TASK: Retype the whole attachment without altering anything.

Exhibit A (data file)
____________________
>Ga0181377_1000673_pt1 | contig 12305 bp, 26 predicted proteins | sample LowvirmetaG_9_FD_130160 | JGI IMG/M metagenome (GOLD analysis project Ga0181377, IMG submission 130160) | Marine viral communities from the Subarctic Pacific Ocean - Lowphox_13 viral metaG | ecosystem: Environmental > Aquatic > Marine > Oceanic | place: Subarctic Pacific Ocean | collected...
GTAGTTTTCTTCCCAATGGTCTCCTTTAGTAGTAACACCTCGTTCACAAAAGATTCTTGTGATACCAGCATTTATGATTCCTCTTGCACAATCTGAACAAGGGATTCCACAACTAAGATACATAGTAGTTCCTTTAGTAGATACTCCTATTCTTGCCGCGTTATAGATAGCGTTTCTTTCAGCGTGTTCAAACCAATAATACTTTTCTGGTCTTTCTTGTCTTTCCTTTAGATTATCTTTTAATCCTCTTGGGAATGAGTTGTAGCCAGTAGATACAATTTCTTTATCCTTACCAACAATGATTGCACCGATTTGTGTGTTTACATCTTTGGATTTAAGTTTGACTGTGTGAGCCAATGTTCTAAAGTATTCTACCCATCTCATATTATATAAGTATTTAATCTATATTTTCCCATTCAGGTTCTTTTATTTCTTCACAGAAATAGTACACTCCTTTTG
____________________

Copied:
>Ga0181377_1000673_pt1 | contig 12305 bp, 26 predicted proteins | sample LowvirmetaG_9_FD_130160 | JGI IMG/M metagenome (GOLD analysis project Ga0181377, IMG submission 130160) | Marine viral communities from the Subarctic Pacific Ocean - Lowphox_13 viral metaG | ecosystem: Environmental > Aquatic > Marine > Oceanic | place: Subarctic Pacific Ocean | collected...
GTAGTTTTCTTCCCAATGGTCTCCTTTAGTAGTAACACCTCGTTCACAAAAGATTCTTGTGATACCAGCATTTATGATTCCTCTTGCACAATCTGAACAAGGGATTCCACAACTAAGATACATAGTAGTTCCTTTAGTAGATACTCCTATTCTTGCCGCGTTATAGATAGCGTTTCTTTCAGCGTGTTCAAACCAATAATACTTTTCTGGTCTTTCTTGTCTTTCCTTTAGATTATCTTTTAATCCTCTTGGGAATGAGTTGTAGCCAGTAGATACAATTTCTTTATCCTTACCAACAATGATTGCACCGATTTGTGTGTTTACATCTTTGGATTTAAGTTTGACTGTGTGAGCCAATGTTCTAAAGTATTCTACCCATCTCATATTATATAAGTATTTAATCTATATTTTCCCATTCAGGTTCTTTTATTTCTTCACAGAAATAGTACACTCCTTTTG